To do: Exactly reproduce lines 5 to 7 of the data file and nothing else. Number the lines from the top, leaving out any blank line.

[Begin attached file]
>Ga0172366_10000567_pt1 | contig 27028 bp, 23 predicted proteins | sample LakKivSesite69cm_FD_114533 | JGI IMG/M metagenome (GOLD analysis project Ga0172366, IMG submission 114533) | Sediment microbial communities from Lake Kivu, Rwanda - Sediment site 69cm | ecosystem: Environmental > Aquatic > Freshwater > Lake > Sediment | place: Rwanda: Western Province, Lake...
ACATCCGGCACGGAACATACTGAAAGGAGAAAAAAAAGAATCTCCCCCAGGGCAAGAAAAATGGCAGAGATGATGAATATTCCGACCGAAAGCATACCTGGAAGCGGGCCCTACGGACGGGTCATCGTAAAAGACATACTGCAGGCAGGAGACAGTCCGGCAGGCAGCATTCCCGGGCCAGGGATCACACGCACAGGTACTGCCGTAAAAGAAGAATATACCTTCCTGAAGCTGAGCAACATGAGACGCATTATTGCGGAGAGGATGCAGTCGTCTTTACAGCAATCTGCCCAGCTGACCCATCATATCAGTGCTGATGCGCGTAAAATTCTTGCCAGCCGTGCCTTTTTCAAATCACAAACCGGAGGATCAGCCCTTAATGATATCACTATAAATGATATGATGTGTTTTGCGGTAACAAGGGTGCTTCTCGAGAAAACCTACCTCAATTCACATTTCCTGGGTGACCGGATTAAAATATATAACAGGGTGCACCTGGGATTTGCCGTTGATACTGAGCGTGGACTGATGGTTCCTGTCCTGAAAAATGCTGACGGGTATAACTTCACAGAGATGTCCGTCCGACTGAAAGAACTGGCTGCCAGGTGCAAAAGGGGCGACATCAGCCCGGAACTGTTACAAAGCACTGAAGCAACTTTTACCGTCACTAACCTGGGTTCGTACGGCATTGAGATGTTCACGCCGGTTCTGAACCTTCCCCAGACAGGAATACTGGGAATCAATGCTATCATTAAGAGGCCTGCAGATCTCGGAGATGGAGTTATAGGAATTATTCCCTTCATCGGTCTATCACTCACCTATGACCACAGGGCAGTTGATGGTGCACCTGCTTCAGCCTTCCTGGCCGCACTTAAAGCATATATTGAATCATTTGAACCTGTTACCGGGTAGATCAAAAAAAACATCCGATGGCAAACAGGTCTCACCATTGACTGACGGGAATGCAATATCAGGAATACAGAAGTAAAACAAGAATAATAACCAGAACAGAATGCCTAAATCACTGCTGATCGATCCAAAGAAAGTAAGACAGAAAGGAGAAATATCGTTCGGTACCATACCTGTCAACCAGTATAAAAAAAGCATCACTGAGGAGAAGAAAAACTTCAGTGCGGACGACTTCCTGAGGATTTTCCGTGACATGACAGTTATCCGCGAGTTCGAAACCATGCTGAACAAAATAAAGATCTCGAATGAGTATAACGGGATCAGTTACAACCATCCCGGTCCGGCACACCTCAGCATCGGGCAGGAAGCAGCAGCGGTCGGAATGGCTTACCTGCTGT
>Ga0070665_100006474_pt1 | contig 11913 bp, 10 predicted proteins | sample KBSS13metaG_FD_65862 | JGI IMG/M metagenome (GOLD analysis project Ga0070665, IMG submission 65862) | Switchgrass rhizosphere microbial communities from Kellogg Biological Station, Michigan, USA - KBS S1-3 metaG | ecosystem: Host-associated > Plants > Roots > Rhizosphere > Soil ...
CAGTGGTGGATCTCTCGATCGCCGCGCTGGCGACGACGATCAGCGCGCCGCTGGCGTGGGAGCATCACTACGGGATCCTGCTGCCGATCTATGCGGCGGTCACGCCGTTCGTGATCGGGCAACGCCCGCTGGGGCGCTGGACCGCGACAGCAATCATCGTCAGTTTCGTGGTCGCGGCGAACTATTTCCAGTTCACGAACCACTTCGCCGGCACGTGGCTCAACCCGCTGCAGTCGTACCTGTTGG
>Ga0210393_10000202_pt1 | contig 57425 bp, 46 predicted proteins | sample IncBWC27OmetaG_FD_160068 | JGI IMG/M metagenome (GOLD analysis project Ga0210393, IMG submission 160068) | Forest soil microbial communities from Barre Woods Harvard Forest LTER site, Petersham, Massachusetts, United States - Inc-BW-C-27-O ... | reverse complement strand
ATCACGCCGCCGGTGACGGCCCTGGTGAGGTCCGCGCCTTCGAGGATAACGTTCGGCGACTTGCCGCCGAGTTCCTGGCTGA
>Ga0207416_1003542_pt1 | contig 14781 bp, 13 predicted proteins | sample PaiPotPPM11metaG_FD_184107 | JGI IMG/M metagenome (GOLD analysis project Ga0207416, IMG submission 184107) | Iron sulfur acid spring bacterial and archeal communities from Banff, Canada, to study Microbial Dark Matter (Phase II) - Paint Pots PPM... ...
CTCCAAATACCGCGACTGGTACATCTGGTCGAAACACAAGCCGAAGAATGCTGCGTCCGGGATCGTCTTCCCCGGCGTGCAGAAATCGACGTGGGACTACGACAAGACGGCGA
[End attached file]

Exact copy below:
>Ga0210393_10000202_pt1 | contig 57425 bp, 46 predicted proteins | sample IncBWC27OmetaG_FD_160068 | JGI IMG/M metagenome (GOLD analysis project Ga0210393, IMG submission 160068) | Forest soil microbial communities from Barre Woods Harvard Forest LTER site, Petersham, Massachusetts, United States - Inc-BW-C-27-O ... | reverse complement strand
ATCACGCCGCCGGTGACGGCCCTGGTGAGGTCCGCGCCTTCGAGGATAACGTTCGGCGACTTGCCGCCGAGTTCCTGGCTGA
>Ga0207416_1003542_pt1 | contig 14781 bp, 13 predicted proteins | sample PaiPotPPM11metaG_FD_184107 | JGI IMG/M metagenome (GOLD analysis project Ga0207416, IMG submission 184107) | Iron sulfur acid spring bacterial and archeal communities from Banff, Canada, to study Microbial Dark Matter (Phase II) - Paint Pots PPM... ...